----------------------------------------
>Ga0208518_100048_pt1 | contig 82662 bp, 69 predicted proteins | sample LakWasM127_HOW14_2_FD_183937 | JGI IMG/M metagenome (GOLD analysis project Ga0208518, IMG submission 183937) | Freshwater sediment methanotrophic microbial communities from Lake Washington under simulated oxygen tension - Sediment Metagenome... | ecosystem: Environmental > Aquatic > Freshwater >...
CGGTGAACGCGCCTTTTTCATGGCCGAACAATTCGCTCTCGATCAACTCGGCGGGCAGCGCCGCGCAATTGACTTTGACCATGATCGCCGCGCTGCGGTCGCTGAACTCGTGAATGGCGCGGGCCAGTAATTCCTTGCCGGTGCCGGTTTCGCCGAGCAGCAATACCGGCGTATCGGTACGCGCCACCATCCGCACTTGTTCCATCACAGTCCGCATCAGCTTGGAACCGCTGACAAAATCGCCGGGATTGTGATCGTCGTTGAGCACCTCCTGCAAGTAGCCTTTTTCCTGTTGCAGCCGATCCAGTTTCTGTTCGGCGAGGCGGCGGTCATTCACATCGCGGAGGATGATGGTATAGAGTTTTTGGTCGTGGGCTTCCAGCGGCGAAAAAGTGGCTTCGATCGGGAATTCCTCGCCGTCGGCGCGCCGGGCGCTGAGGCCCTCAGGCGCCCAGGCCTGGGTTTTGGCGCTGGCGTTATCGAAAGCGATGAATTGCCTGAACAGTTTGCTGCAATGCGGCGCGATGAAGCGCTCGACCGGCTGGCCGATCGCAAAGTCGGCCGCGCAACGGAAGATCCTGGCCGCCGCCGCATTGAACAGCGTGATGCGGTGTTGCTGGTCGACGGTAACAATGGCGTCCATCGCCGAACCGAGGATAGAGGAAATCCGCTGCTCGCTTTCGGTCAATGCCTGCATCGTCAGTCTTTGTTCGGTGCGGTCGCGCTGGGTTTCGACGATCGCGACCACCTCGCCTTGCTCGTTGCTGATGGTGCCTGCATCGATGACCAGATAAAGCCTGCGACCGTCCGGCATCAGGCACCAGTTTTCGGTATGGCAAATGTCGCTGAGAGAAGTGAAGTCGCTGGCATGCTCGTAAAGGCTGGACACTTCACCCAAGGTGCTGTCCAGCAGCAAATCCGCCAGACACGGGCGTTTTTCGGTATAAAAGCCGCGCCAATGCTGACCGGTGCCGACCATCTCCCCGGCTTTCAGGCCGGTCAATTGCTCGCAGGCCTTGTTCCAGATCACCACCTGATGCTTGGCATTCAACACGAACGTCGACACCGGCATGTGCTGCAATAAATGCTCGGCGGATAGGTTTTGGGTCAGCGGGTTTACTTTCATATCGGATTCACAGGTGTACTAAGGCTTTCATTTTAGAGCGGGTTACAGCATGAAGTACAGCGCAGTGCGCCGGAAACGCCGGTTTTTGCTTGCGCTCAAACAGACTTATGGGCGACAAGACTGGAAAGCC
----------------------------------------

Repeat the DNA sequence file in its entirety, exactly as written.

>Ga0208518_100048_pt1 | contig 82662 bp, 69 predicted proteins | sample LakWasM127_HOW14_2_FD_183937 | JGI IMG/M metagenome (GOLD analysis project Ga0208518, IMG submission 183937) | Freshwater sediment methanotrophic microbial communities from Lake Washington under simulated oxygen tension - Sediment Metagenome... | ecosystem: Environmental > Aquatic > Freshwater >...
CGGTGAACGCGCCTTTTTCATGGCCGAACAATTCGCTCTCGATCAACTCGGCGGGCAGCGCCGCGCAATTGACTTTGACCATGATCGCCGCGCTGCGGTCGCTGAACTCGTGAATGGCGCGGGCCAGTAATTCCTTGCCGGTGCCGGTTTCGCCGAGCAGCAATACCGGCGTATCGGTACGCGCCACCATCCGCACTTGTTCCATCACAGTCCGCATCAGCTTGGAACCGCTGACAAAATCGCCGGGATTGTGATCGTCGTTGAGCACCTCCTGCAAGTAGCCTTTTTCCTGTTGCAGCCGATCCAGTTTCTGTTCGGCGAGGCGGCGGTCATTCACATCGCGGAGGATGATGGTATAGAGTTTTTGGTCGTGGGCTTCCAGCGGCGAAAAAGTGGCTTCGATCGGGAATTCCTCGCCGTCGGCGCGCCGGGCGCTGAGGCCCTCAGGCGCCCAGGCCTGGGTTTTGGCGCTGGCGTTATCGAAAGCGATGAATTGCCTGAACAGTTTGCTGCAATGCGGCGCGATGAAGCGCTCGACCGGCTGGCCGATCGCAAAGTCGGCCGCGCAACGGAAGATCCTGGCCGCCGCCGCATTGAACAGCGTGATGCGGTGTTGCTGGTCGACGGTAACAATGGCGTCCATCGCCGAACCGAGGATAGAGGAAATCCGCTGCTCGCTTTCGGTCAATGCCTGCATCGTCAGTCTTTGTTCGGTGCGGTCGCGCTGGGTTTCGACGATCGCGACCACCTCGCCTTGCTCGTTGCTGATGGTGCCTGCATCGATGACCAGATAAAGCCTGCGACCGTCCGGCATCAGGCACCAGTTTTCGGTATGGCAAATGTCGCTGAGAGAAGTGAAGTCGCTGGCATGCTCGTAAAGGCTGGACACTTCACCCAAGGTGCTGTCCAGCAGCAAATCCGCCAGACACGGGCGTTTTTCGGTATAAAAGCCGCGCCAATGCTGACCGGTGCCGACCATCTCCCCGGCTTTCAGGCCGGTCAATTGCTCGCAGGCCTTGTTCCAGATCACCACCTGATGCTTGGCATTCAACACGAACGTCGACACCGGCATGTGCTGCAATAAATGCTCGGCGGATAGGTTTTGGGTCAGCGGGTTTACTTTCATATCGGATTCACAGGTGTACTAAGGCTTTCATTTTAGAGCGGGTTACAGCATGAAGTACAGCGCAGTGCGCCGGAAACGCCGGTTTTTGCTTGCGCTCAAACAGACTTATGGGCGACAAGACTGGAAAGCC